The film has a couple of other things going for it too. In particular, some of the production design is imaginative and striking, most notably the statues erected by the natives to worship the river god, and an alligator effigy that’s been carved out of rock by Father Jonathan (Richard Jameson), a crazy old recluse – he lives in a a cave behind a waterfall and has gone full Robinson Crusoe – who’s apparently the only living white man to have seen the giant alligator and lived. The bass-driven, slightly synthy score is also a lot of fun, something that The Great Alligator has in common with other films in the genre, such as Tentacles.
Unfortunately, the bad bits of the film are really quite bad indeed. The dialogue is either nonsensical or borderline incomprehensible, and that’s before you factor in the frankly atrocious dubbing. Notable clunkers include a party-goer yelling “Come on in! Even if you shit on yourself, no-one is going to see it in here!” as he jumps in the water and Daniel’s did-he-really-just-say-that flirtation technique, leaning in to Ali and whispering: “Feel like getting off with me?” (She declines.)
The camerawork is frequently poor too – several shots are seemingly over-exposed and there’s some deeply irritating slow-motion stuff that serves no discernible purpose other than to literally slow the pace right down to nothing. The film doesn’t even have any fun with its alligator-eye-view gimmick.
On top of that, Martino blatantly reuses animal and jungle stock footage from previous Italian exploitation movies, although that’s unlikely to bother you unless you’re fully clued up on which animals come from which regions.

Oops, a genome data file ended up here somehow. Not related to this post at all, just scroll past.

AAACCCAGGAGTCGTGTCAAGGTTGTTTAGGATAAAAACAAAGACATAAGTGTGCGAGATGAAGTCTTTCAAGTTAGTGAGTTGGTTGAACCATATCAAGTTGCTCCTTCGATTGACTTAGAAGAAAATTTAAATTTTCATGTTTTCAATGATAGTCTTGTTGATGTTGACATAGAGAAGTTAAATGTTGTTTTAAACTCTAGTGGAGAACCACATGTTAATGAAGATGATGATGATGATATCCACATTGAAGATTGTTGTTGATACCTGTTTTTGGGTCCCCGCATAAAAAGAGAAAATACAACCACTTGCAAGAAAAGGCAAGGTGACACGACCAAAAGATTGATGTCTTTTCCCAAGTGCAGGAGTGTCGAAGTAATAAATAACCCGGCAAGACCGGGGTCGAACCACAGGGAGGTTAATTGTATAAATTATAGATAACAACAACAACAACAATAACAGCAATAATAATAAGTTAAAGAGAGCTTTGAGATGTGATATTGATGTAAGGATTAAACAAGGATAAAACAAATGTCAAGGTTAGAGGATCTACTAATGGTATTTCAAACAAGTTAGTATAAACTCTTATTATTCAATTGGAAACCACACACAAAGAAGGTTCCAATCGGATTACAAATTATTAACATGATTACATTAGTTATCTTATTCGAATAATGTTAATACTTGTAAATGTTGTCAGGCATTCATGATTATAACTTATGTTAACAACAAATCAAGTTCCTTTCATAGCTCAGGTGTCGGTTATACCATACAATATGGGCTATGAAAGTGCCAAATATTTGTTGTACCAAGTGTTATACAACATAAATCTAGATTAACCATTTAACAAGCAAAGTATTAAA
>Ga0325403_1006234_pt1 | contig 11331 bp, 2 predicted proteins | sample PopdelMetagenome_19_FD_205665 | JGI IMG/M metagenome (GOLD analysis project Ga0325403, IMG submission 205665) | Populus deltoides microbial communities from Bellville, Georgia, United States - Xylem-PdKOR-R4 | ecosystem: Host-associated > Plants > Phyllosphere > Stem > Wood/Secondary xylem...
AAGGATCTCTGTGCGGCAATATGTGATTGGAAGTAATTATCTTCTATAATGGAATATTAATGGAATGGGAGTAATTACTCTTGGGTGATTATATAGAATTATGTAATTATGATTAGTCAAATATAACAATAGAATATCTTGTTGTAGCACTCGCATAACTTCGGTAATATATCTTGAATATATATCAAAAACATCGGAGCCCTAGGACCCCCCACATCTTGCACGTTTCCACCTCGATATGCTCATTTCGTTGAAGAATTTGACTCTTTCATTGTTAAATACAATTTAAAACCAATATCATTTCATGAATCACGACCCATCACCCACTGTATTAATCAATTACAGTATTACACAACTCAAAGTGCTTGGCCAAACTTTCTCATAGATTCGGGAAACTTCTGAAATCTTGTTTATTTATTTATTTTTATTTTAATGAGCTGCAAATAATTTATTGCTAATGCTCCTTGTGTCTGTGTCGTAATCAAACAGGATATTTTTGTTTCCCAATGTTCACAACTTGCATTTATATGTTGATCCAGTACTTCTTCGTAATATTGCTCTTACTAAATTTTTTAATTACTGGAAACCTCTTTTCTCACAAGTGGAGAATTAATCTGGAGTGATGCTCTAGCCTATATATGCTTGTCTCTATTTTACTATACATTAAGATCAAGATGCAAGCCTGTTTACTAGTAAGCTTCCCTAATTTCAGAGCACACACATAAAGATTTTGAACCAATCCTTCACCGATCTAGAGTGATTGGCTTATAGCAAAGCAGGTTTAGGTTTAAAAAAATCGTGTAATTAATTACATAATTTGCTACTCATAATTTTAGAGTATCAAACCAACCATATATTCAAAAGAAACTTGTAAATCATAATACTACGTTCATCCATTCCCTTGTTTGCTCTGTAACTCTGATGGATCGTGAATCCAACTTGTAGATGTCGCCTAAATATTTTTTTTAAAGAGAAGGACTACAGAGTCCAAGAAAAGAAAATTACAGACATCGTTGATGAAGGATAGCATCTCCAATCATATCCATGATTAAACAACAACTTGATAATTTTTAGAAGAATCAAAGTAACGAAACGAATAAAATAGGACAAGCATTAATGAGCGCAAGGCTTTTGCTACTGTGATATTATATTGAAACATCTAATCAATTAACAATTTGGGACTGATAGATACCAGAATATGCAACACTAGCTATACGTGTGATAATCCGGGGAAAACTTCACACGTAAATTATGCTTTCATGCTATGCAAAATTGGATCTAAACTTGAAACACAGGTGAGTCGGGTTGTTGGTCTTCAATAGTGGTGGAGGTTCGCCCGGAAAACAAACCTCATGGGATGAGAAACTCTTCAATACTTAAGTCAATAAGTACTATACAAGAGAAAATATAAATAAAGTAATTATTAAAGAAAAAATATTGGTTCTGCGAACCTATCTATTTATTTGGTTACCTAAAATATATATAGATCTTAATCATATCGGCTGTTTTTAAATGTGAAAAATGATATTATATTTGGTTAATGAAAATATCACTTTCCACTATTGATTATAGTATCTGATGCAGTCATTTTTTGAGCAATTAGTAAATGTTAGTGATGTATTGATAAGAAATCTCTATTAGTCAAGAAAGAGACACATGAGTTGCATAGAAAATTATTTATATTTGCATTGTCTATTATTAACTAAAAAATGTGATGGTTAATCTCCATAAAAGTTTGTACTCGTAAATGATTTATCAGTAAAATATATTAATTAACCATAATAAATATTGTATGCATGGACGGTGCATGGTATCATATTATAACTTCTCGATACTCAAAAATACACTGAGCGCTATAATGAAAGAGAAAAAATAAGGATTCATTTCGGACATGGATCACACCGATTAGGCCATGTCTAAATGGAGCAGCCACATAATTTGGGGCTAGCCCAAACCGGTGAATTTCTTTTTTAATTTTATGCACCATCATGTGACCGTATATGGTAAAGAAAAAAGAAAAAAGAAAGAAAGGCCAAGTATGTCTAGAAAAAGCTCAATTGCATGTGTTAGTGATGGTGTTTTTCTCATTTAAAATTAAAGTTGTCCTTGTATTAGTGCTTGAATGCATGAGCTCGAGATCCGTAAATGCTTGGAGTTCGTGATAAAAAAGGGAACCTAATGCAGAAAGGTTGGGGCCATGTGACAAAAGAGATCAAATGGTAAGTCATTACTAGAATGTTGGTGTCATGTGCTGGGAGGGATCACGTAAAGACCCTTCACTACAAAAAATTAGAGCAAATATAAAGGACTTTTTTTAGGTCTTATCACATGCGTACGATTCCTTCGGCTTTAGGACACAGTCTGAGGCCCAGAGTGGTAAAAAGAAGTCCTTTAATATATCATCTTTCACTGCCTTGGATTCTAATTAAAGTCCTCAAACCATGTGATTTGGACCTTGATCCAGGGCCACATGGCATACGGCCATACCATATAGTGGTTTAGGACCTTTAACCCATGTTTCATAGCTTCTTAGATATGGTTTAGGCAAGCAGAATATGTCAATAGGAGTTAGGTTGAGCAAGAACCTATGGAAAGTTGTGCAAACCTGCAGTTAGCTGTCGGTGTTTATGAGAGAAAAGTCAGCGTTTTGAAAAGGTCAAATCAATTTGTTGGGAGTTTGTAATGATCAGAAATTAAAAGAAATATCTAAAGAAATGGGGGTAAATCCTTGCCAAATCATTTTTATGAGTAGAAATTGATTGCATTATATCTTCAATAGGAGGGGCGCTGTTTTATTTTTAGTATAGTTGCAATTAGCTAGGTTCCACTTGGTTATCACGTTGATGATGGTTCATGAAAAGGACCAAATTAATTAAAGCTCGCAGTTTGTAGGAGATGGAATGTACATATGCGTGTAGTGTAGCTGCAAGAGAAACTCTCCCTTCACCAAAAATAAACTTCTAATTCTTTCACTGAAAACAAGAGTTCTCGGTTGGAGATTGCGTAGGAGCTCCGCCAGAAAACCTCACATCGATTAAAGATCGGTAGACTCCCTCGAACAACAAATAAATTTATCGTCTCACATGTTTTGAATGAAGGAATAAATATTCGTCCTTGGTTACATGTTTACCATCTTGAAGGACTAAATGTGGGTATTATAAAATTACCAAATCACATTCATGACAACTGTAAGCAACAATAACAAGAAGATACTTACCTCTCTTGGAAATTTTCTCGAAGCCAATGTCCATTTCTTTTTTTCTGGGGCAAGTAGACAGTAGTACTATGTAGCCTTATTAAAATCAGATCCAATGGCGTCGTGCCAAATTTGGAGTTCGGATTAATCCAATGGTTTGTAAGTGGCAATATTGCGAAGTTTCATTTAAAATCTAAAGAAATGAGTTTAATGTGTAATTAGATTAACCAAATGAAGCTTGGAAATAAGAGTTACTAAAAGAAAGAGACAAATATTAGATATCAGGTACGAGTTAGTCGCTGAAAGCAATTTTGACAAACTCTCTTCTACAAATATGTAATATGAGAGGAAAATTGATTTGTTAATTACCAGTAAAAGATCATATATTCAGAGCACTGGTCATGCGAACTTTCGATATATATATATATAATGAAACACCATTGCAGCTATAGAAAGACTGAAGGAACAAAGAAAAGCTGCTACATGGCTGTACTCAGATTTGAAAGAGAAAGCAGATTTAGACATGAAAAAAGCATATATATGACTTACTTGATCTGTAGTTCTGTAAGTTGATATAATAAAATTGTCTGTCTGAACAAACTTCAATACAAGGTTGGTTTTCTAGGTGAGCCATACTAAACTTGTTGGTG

There are other, more pressing problems. During the admittedly fun climax, the islanders decide they need to appease the alligator and start slaughtering the tourists and resort employees themselves. If there’s one thing you can say about a creature feature, it’s that the creature shouldn’t be the second scariest thing in the film and that’s what happens here. Worse, the character that most deserves to meet his end at the hands of an alligator chomping gets offed by natives instead, which feels like a cheat.
As for the acting, it’s mostly woeful, although it’s hard to be sure because the dubbing is so awful. The film also makes a half-hearted stab at some tittilation, but the best it can manage is the occasionally topless extra, a leering close-up of a bikini-clad bottom and a frustratingly under-developed sequence where a scantily clad Barbara Bach is tied to a sinking raft (offscreen), with the natives intending to sacrifice her to the angry alligator-slash-river god.
The only other thing to say is that the actual climax is both extremely lazy and decidedly familiar, as if the producers just went: ‘You know what? It’s been four years since Jaws, let’s just do that.’ There are also some questions regarding proximity to explosions, but this column is already far too long as it is.
The Great Alligator (1979) is available to watch online on Amazon Prime Video as part of a Prime membership or a £5.99 monthly subscription.